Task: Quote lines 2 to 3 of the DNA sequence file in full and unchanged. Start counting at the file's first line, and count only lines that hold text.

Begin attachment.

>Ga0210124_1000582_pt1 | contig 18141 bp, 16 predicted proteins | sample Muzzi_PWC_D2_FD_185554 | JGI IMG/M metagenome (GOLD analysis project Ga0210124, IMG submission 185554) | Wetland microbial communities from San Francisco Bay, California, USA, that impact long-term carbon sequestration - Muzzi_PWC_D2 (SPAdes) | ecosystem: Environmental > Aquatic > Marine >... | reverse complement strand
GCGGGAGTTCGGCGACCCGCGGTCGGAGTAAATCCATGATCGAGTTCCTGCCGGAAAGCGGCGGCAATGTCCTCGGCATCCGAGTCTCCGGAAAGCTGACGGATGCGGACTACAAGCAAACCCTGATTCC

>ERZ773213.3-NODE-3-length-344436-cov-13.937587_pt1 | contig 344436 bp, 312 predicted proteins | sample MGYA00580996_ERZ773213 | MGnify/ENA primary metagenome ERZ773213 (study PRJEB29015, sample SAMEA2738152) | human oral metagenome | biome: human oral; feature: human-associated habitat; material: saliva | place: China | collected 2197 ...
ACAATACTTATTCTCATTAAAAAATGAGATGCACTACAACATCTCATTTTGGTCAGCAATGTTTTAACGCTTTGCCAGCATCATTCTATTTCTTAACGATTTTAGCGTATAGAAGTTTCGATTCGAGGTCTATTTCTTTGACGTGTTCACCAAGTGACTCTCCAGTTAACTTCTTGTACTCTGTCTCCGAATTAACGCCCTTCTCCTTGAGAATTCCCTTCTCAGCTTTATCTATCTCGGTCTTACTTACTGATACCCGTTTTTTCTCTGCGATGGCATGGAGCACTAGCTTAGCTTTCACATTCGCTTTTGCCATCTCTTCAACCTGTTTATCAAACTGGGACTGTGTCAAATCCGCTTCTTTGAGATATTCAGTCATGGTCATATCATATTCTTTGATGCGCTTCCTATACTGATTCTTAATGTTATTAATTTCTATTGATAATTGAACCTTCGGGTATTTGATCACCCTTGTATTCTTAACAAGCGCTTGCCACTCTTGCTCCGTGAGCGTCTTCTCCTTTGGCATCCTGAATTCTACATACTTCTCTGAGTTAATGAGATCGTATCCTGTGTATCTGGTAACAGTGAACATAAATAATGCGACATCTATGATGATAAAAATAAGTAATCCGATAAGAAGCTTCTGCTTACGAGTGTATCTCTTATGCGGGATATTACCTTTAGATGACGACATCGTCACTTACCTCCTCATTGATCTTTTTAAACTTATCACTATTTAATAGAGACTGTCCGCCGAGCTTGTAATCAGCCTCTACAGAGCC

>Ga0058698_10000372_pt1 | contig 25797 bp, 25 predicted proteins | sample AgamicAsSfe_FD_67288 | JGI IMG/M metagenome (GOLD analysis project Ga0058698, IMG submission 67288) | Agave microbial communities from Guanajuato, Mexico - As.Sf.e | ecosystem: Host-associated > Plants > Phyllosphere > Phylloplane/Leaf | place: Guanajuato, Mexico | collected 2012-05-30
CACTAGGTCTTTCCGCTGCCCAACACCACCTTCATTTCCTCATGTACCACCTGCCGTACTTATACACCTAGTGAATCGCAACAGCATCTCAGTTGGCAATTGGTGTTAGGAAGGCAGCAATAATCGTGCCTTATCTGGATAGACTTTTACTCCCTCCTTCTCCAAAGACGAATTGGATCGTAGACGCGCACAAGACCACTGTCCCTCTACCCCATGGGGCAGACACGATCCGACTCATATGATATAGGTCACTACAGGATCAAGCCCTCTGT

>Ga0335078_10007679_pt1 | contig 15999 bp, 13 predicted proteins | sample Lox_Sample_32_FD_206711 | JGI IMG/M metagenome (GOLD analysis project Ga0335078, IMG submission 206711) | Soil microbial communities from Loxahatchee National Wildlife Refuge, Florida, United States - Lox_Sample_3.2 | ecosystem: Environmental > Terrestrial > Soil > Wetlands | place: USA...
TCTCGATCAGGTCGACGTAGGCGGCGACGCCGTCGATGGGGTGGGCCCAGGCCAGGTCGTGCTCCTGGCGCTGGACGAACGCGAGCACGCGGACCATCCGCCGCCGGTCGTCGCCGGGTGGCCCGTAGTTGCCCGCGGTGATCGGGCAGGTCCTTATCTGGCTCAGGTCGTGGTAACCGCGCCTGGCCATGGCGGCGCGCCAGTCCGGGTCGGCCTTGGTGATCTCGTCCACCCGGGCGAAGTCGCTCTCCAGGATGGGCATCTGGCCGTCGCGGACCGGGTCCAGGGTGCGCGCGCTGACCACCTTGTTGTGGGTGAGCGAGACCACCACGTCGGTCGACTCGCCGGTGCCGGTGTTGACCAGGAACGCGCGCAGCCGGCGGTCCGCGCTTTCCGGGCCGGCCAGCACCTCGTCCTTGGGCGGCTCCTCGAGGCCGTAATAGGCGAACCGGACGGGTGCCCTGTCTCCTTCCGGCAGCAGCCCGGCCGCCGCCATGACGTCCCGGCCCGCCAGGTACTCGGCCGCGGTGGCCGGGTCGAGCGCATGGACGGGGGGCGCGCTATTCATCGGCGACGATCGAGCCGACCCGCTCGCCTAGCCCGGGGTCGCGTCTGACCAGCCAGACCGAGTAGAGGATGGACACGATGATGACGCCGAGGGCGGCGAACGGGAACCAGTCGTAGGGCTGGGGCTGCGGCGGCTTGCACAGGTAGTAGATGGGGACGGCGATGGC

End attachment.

GCGGGAGTTCGGCGACCCGCGGTCGGAGTAAATCCATGATCGAGTTCCTGCCGGAAAGCGGCGGCAATGTCCTCGGCATCCGAGTCTCCGGAAAGCTGACGGATGCGGACTACAAGCAAACCCTGATTCC

>ERZ773213.3-NODE-3-length-344436-cov-13.937587_pt1 | contig 344436 bp, 312 predicted proteins | sample MGYA00580996_ERZ773213 | MGnify/ENA primary metagenome ERZ773213 (study PRJEB29015, sample SAMEA2738152) | human oral metagenome | biome: human oral; feature: human-associated habitat; material: saliva | place: China | collected 2197 ...